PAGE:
Let’s get the lazy, obvious and annoying comparison out of the way first: Hellcats builds on the success of current pop culture favourite Glee. The show is to cheerleading what Glee is to choral societies.
Alright? Happy now? Here’s the thing, while Glee works in big, allegorical sweeps with lots of colour and borderline nonsensical characters (Rachel Berry, I’m looking at you), Hellcats has a touch more realism in its approach. Which I’m kind of thankful for, because while it shares a similar setting to Glee, that’s where the similarities end.
The pilot episode, A World Full of Strangers, introduces us to Marti Perkins (Alyson Michalka) – a pre-law student weighed down by her unreliable mother, who is almost kicked out of university when her mother forgets to pay her tuition fees. An opportunity to gain a scholarship presents itself, but Marti must join the university cheerleading team. Yes, the same team she described five minutes earlier as “football groupies”.
And so, without further ado, Marti is thrown headlong into the world of cheerleader tryouts. Along the way, our cast is gradually being established: the ‘peppy’ Savannah (Ashley Tisdale), who writes messages of positivity on her friends’ arms; instant enemy Alice (Heather Hemmens) who establishes a dirty tricks campaign against Marti before the end of the episode.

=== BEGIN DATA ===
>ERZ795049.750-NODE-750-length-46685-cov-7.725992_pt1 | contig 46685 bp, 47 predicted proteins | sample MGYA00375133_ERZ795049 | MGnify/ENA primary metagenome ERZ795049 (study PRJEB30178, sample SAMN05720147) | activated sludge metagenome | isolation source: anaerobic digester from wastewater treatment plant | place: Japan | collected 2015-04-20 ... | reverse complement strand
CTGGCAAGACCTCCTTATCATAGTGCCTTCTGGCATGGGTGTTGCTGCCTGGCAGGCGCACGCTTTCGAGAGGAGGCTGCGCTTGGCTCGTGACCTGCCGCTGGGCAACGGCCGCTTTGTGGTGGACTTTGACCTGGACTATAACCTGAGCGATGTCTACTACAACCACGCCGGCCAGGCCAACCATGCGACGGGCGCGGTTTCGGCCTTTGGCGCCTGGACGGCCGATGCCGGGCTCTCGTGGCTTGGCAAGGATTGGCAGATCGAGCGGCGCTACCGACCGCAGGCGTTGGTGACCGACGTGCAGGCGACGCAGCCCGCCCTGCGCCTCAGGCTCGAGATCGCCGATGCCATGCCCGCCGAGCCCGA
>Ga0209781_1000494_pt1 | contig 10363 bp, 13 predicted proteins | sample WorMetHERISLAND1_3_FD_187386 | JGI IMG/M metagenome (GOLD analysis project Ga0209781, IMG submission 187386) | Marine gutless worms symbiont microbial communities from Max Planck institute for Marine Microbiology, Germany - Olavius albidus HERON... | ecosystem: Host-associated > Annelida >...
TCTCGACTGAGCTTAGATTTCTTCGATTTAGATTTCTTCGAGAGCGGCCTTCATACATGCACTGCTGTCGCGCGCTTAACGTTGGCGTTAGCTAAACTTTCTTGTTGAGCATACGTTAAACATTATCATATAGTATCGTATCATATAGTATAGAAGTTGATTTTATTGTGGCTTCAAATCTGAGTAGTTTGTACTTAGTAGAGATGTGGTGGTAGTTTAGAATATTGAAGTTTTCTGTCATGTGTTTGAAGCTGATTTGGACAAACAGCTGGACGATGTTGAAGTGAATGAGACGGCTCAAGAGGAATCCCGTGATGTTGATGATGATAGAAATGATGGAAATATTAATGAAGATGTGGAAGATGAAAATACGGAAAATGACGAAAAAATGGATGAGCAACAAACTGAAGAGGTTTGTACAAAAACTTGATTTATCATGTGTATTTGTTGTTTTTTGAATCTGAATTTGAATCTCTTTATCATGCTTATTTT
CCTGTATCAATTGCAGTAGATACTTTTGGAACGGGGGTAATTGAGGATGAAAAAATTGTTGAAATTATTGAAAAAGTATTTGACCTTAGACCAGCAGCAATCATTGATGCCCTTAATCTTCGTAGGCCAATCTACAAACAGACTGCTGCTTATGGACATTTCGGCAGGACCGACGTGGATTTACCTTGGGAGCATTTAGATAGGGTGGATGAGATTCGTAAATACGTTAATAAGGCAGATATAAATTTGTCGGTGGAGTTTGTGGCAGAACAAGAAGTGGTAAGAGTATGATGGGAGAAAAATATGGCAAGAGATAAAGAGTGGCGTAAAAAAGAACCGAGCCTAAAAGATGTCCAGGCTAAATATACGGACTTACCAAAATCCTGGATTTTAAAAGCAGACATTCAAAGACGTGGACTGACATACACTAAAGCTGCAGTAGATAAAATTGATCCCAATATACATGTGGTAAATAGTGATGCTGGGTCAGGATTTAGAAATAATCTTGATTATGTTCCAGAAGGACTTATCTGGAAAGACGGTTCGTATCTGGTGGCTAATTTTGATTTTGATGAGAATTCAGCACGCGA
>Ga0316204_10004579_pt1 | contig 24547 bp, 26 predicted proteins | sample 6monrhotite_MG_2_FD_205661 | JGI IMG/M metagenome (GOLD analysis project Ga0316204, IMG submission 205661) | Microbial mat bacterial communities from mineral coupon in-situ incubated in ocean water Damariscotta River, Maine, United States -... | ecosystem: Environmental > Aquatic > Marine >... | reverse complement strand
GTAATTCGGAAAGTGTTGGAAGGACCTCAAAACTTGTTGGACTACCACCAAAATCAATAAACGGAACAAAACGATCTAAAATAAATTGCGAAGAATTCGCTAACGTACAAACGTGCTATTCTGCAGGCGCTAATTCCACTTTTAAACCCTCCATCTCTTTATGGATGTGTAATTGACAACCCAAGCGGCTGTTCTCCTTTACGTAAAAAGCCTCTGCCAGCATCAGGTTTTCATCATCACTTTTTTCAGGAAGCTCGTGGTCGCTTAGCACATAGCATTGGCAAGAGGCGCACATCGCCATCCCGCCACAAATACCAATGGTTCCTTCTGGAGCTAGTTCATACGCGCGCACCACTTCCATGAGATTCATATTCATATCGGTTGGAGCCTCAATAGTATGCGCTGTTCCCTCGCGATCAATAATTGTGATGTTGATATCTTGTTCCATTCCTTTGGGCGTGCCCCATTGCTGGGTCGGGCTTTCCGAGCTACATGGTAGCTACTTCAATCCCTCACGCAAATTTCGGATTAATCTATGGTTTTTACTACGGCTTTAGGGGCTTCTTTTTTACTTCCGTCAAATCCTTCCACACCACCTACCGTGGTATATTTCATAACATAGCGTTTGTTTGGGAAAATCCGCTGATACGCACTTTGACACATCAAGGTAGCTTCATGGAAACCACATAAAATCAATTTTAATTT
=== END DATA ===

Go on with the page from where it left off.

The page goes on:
Love interests present themselves in the form of Lewis Flynn (Robbie Jones), a member of the Hellcats who takes an instant shine to Marti. And Marti’s ‘friend’, Dan Patch (Matt Barr), who is currently doing an outstanding job of pretending to be platonic friends. Yes, like you could ever be platonic anything with a pert, tousled-haired blonde with abs you could bounce pennies off.
Yes, the cast of this series is alarmingly attractive. Which is not a complaint on our part, Mr Welling. Keep up the good work.
It’s quite easy to see with this opening episode how the story is likely to progress. We’ve got a nemesis, a screwed-up mother, the requisite threats to the finance of the Hellcats team. Even the coaching staff look set to have a simmering sexual frisson.
There were some wonderful set pieces, including that cheeky hat-tip to Bring It On as Marti practices a routine for the tryouts. Her stand-up row with Savannah was hilarious, but I’m glad the two characters weren’t written to be enemies. That would have been far too obvious. Better that they’re friends, even though they’re vastly different creatures.
What did you think of the first episode of Hellcats? Has it got promise?
- Marti: “I don’t trust any culture that builds pyramids. Human or otherwise.”
- Marti’s mother has an easy going approach to red letters: “They send those out to scare you into paying.”
- Marti gets overwrought with her advisor: “Do you know what gets me through? Hope. The hope that I can graduate, move far far away and live like a normal person. You kill my hope and you kill me.”
- Alice: “Democracy’s a bitch.” Marti: “Apparently so are you.”
- Marti: “That’s a joke.” Savannah: “We should come up for a signal for that to avoid confusion.”
- Dan: “These new people. don’t drift. Alright?”